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COURT CAN SET ASIDE THE REGISTRATION OF A FOREIGN JUDGEMENT

Dictum

In any case, the authority, power or jurisdiction to set aside the registration of a foreign judgment as seen above is provided by statute and the courts have recognised that position in a number of decisions. See Hyppolite v. Egharevba (1998) 11 NWLR (Pt. 575) 598 at 614 and 617, Berliet (Nig.) v. Kachalla (1995) 9 NWLR (Pt.420) 478, Dale Power System v. Witt and Busch (2001) 8 NWLR (Pt.716) 699 at 708 and Halaoui v. Grosvenor Ltd. (2002) 17 NWLR (Pt.795) 28 at 42-3.

— Garba, JCA. Shona-Jason v Omega Air (2005) – CA/L/418/2000

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FOREIGN DECISIONS ARE ONLY OF PERSUASIVE VALUE

In Olafisoye v. FRN (2004) 4 NWLR (Pt. 864) 580, Niki Tobi JSC (God bless his soul) had emphatically held inter alia thus: Decisions of Foreign Countries are merely of persuasive authority. This Court will certainly allow itself to be persuaded in appropriate cases but this Court will not stray away from its course of interpreting the Nigerian Constitution by resorting to foreign decisions which were decided strictly in the context of their Constitution and which are not similar to ours. See also Okon v. The State (1988) 1 NWLR (Pt. 69) 172 @ p. 180, where Nnemeka-Agu, JSC had stated inter alia thus: ”It is well to remember not only that a foreign decision should at best be of persuasive authority in a Nigerian Court but also that before it can even qualify as such, the legislation, substantive or adjectival, upon which it was based must be in pari materia with our own. It is dangerous to follow a foreign decision simply because its wording approximates to our own. Nigerian Courts are obliged to give Nigerian Legislation its natural and ordinary meaning, taking into account our own sociological circumstances as well as other factors which form the background of our Local Legislation in question. A Copy-Cat transportation of an English decision may in some circumstance turn out to be inimical to justice in our own Courts. See also Adetoun Oladeji (Nig) Ltd v. Nigerian Breweries PLC (2007) LPELR 160 (SC) Dada v. The State (1977) NCLR 135; Eliochin Nig. Ltd. v. Mbadiwe (1986) 1 NWLR (Pt. 14) 47; Nigerian National Supply Co. Ltd v. Alhaji Hamajode Sabana Co. Ltd (No 3) (1988) 2 NWLR (Pt. 74) 23: Senator Adesanya v. President of the Federal Republic of Nigeria (1981) 5 SC 112; Yahaya v. State (2002) 3 NWLR (Pt. 754) 289.

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JUDGEMENT NOT ENFORCEABLE IN ORIGINAL COURT WILL NOT BE ENFORCEABLE IN REGISTERING COURT

The reasoning behind the conditions laid down for refusal is very obvious. In other words where a judgment has been satisfied, the interest of the judgment creditor had been served and therefore any further registration of same would serve no beneficial purpose but a mere waste of time. There would be nothing more to pursue. Further more and on the second reason warranting refusal, it is a matter of common knowledge that any judgment which by its nature cannot be enforced by exemption in the country of the original court would certainly and invariably encourter the same situational characteristics wheresoever else. Basically the general fundamentals relating to the purpose, determination application and effectual reasonings of any legal system are principally based on the same pedestal connotation. Any judgment which could not be executed is as good as none at all.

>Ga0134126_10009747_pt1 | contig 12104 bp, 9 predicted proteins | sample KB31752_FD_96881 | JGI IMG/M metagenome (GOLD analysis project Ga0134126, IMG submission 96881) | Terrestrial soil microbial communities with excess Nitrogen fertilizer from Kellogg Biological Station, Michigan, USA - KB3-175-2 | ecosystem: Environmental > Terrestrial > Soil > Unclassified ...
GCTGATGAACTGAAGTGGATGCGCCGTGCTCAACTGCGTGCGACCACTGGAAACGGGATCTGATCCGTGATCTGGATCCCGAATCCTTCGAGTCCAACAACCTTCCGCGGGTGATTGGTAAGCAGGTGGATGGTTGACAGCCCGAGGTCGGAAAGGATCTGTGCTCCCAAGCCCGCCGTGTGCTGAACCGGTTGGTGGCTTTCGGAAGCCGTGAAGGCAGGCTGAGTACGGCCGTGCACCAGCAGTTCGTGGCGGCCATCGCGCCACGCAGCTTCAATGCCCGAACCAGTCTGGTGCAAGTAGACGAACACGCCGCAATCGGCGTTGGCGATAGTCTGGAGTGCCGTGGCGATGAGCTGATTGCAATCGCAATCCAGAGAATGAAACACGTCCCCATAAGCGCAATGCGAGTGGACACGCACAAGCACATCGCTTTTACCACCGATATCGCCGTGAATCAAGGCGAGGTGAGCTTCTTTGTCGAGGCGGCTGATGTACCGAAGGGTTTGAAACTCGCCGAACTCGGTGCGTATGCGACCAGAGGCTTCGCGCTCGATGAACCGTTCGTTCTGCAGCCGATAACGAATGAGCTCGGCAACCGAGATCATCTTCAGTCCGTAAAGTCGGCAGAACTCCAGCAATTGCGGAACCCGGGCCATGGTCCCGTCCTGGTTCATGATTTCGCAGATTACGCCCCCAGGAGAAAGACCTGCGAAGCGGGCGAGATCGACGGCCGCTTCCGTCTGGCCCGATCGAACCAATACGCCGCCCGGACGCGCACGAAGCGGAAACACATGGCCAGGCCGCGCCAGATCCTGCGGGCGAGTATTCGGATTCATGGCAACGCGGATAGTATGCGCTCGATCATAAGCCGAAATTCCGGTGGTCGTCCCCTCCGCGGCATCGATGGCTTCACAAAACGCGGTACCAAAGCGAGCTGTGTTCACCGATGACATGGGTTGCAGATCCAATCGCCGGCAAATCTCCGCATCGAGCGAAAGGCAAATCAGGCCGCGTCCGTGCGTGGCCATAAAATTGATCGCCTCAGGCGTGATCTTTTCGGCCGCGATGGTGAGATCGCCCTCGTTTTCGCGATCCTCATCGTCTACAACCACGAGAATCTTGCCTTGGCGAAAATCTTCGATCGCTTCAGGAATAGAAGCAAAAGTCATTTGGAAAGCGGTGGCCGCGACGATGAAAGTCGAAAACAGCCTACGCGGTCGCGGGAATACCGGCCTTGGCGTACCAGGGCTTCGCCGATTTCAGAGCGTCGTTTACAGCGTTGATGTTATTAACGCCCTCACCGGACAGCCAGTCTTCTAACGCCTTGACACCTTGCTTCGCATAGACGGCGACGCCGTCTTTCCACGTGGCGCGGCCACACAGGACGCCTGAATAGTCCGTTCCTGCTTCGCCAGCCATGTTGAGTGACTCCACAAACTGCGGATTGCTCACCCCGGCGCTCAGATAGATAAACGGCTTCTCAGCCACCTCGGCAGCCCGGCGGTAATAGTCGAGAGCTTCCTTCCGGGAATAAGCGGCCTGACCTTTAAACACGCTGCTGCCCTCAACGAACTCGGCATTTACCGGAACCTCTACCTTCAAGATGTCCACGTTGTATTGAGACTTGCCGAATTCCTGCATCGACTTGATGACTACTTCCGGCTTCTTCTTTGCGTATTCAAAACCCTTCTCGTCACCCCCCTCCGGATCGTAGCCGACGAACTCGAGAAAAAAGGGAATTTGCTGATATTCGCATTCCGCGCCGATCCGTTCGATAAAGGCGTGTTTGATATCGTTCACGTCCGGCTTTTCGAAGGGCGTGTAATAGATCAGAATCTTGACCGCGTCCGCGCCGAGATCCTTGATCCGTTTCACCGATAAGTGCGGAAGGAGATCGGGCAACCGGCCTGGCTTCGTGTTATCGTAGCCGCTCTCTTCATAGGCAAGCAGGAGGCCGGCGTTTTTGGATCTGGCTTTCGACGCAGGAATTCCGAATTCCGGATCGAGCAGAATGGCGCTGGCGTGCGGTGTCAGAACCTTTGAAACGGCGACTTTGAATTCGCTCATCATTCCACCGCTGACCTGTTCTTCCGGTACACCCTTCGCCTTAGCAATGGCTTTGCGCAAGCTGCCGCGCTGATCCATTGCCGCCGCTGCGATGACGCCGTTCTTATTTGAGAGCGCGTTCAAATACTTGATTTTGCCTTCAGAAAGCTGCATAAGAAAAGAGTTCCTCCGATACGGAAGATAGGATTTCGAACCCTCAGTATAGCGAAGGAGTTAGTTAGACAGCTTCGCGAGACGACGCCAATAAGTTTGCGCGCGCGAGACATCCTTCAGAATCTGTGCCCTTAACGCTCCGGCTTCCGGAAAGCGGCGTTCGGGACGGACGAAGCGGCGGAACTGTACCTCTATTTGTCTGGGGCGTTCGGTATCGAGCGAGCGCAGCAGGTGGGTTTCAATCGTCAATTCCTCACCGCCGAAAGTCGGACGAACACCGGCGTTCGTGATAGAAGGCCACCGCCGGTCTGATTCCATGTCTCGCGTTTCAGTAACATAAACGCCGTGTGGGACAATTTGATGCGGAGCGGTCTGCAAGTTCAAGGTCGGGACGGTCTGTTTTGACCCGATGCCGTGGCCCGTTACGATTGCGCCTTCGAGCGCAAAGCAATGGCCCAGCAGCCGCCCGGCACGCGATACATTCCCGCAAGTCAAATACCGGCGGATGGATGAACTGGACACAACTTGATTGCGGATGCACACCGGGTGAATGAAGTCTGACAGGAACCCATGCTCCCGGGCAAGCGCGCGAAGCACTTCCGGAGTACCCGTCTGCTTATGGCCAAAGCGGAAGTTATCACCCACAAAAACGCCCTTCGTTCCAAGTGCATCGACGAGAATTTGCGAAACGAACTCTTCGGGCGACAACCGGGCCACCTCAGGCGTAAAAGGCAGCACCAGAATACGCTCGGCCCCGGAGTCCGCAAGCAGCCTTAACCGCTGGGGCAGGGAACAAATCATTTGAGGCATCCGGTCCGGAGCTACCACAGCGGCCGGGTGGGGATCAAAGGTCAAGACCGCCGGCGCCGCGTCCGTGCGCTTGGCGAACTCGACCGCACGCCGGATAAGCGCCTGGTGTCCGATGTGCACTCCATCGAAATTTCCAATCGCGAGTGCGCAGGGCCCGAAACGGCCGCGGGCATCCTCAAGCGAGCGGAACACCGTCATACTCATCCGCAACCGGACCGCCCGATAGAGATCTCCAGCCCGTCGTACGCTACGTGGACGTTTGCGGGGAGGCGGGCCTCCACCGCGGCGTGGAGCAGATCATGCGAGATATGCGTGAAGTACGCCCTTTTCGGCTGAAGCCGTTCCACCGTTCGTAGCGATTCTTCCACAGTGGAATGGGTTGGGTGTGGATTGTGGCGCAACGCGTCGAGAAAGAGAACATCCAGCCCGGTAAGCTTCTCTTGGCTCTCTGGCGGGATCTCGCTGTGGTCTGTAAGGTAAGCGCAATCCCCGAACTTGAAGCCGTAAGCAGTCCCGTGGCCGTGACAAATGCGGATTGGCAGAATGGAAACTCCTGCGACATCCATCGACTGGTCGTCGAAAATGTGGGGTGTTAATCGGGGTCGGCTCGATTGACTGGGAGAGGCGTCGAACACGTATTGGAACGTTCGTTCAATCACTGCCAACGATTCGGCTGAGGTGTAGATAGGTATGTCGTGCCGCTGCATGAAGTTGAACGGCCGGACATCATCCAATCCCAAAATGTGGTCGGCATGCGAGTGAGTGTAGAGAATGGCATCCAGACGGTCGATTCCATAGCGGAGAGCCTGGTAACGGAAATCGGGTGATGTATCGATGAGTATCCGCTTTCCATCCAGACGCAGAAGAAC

— C.B. Ogunbiyi, JCA. Teleglobe v 21st Century Tech. (2008) – CA/L/694/2006

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FOREIGN JUDGEMENTS CAN ONLY BE REGISTERED WITHIN 12 MONTHS IF NO EXTENSION OF PART 1 OF THE 1990 ACT

This court in the case of Macaulay v. R. Z. B. Austria (2003) 18 NWLR (Pt.852) 282 at pp. 298H -299 A – B, per Kalgo, JSC observed as follows: “By this provision, irrespective, regardless or inspite of any other provision in the 1990 Act, any judgment of a foreign country including United Kingdom to which part 1 of that Act was not extended, can only be registered within twelve months from the date of the judgment or any longer period allowed by the court registering the judgment since the provisions of Part 1 of the said Act had not been extended to it. Section 4 of the 1990 Act which speaks of registering a judgment within 6 years after the date of judgment only applies to the countries where Part 1 of the said Act was extended, that is to say, when the Minister made an order under the 1990 Act; and in this case it was not.”